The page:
Federal minister for health Greg Hunt says the government is keen to see CAR T-cell therapy funded for people with cancer and he wants Australia to become the Southern hemisphere centre for such treatments.
Speaking after the Council of Australia Governments (COAG) health ministers meeting in Adelaide on 11 October, he said his department had asked TGA and the Medicare Services Advisory Committee to fast track approval of the therapy with a view to having it available within two years.
“We have asked our medical authorities to expedite the assessment. They’ll make an assessment as to whether it’s safe and whether it works, but the news coming out of America is very, very positive, and today, we’re asking all of the states and territories to work with the Australian Government in bringing this forward as soon as possible, subject to the medical assessments,” he said.
The minister said he did not want to pre-empt decisions by the TGA and MSAC but he was hopeful there would be a positive result in November.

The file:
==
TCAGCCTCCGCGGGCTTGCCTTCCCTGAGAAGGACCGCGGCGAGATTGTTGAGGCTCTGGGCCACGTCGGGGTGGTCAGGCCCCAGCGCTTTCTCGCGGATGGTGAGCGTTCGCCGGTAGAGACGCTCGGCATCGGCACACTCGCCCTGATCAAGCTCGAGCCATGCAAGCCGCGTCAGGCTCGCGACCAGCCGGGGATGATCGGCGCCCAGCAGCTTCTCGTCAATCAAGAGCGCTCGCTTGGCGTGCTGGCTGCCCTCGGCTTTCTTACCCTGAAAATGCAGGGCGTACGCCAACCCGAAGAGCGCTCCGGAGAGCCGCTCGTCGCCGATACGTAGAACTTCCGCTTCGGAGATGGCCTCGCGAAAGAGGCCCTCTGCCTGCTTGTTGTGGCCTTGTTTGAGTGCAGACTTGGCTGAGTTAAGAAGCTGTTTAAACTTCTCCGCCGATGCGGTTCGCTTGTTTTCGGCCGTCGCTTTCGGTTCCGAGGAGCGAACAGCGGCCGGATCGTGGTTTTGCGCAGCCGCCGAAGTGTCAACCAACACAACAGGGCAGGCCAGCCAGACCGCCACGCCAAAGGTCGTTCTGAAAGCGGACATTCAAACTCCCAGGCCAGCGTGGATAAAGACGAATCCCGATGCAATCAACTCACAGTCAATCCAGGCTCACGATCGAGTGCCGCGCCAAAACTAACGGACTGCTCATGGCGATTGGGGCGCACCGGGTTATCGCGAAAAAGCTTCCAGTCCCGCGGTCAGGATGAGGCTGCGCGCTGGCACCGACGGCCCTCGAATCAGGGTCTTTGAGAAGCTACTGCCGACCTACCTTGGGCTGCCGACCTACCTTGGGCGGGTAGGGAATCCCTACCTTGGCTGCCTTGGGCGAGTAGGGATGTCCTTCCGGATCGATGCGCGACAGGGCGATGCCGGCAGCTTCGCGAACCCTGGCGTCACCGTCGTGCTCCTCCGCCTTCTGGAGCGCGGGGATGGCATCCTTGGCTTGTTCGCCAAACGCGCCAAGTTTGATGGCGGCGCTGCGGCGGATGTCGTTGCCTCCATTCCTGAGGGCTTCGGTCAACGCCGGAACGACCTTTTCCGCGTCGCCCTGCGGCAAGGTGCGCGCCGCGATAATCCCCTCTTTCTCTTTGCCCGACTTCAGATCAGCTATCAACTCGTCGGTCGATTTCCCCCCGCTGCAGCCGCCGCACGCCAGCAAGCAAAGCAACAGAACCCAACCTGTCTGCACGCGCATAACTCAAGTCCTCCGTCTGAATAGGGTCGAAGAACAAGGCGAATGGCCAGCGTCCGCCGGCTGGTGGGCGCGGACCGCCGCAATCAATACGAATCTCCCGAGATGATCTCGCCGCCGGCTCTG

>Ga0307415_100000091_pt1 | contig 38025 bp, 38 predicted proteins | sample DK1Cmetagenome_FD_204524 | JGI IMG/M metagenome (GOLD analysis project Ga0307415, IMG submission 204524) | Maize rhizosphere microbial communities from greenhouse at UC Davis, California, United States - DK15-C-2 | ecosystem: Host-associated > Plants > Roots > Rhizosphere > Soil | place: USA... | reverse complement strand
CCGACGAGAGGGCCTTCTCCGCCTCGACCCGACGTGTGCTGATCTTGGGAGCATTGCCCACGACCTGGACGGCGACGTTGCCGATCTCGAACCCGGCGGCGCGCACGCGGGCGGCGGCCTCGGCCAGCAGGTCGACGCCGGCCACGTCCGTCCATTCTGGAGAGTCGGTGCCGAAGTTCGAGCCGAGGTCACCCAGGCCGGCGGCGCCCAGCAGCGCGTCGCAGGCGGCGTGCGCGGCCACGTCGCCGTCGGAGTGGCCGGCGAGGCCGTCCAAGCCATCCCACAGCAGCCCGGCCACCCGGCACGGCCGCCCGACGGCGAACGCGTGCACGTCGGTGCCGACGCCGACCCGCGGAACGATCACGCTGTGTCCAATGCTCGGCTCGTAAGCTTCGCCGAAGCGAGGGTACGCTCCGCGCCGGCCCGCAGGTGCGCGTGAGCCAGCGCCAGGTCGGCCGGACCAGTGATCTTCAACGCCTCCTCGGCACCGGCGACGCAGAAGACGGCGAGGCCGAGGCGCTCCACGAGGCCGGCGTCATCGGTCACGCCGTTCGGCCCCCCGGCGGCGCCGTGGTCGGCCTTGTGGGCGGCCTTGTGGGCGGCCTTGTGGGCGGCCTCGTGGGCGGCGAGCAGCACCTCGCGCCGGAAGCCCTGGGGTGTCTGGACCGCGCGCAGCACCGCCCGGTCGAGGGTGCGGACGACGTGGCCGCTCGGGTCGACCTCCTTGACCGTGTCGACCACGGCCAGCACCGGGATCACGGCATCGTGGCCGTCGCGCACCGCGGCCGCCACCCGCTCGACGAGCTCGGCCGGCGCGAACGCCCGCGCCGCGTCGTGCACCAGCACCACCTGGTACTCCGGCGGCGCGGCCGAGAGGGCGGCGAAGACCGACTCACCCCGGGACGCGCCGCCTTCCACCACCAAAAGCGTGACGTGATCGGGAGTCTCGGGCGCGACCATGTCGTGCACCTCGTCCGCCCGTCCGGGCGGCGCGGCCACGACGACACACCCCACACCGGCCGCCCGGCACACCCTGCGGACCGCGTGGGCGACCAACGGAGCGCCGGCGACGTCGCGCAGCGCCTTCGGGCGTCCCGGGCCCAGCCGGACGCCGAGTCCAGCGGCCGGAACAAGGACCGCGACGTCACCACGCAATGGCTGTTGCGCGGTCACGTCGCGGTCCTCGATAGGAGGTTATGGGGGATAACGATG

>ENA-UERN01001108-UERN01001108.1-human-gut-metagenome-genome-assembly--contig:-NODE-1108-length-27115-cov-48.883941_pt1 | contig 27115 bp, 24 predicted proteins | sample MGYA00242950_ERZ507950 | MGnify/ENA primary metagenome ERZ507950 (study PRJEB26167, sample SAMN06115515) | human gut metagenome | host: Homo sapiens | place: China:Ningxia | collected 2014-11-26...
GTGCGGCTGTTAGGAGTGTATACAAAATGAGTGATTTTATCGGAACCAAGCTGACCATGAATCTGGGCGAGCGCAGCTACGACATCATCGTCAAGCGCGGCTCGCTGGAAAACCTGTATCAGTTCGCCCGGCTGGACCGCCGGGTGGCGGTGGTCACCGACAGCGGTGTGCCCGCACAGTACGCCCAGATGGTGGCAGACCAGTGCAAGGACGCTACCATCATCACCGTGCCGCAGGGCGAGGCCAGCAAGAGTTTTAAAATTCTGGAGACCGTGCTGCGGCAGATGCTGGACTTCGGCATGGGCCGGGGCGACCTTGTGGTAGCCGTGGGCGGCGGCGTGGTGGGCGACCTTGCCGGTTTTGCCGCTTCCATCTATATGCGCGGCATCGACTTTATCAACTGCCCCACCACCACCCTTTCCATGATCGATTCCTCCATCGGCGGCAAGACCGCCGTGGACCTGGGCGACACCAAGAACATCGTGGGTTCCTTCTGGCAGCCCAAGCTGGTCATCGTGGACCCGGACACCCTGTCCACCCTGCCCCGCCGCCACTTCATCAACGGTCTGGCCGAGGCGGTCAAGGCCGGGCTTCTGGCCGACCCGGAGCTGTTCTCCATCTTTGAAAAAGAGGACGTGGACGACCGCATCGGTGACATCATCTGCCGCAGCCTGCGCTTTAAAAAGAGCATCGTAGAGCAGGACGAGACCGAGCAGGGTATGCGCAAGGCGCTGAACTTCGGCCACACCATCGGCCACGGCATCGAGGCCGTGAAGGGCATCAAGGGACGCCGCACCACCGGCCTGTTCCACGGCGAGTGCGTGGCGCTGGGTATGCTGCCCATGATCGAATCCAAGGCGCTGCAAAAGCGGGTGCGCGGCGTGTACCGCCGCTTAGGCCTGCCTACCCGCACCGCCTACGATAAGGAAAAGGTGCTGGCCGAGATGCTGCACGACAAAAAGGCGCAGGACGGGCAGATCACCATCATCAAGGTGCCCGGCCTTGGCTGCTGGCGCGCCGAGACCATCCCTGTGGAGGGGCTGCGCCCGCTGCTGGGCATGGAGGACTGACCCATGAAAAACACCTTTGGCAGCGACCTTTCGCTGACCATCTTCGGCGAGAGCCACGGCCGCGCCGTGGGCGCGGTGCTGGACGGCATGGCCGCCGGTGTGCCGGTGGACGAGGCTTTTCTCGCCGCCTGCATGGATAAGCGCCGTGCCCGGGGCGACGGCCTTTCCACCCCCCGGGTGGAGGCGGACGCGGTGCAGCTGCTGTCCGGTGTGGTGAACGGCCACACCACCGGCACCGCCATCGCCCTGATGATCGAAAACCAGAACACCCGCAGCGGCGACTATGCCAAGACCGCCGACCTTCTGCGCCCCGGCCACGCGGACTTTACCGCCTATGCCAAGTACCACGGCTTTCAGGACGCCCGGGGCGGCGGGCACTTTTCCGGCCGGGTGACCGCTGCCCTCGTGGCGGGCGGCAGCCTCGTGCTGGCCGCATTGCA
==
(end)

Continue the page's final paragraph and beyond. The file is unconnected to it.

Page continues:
“Within the next month the Medical Services Advisory Committee will be examining the safety and effectiveness of CAR T treatment … The advice is very positive but they still have to do all of their assessments. But if they approve it, we will implement it,” he said.
“We could have the first treatments in the next couple of years, because it is about bringing a very, very major medical process to Australia where the creators would set up in Australia as the Southern Hemisphere capital. But we’ll work with them to encourage them to come as soon as we possibly can.”
The minister acknowledged that CAR T-cell therapies could cost as much as $500,000 per patient, but said as a one-off treatment this may be a “very good investment” as opposed to a medicine which might cost up to $250,000 a year for five to ten years.
“It’s the right economic thing to do, but above all else, it’s the right human thing to do. And to get these outcomes, I think this is the start of a wonderful new world of treatment.
“We have a partnership between the Commonwealth and the states to ensure that if this therapy is approved, the patients that need it can get it. And that ultimately means that patients with leukaemia now, and potentially in the future with lymphoma and melanoma, not just a treatment, but a cure,” he said.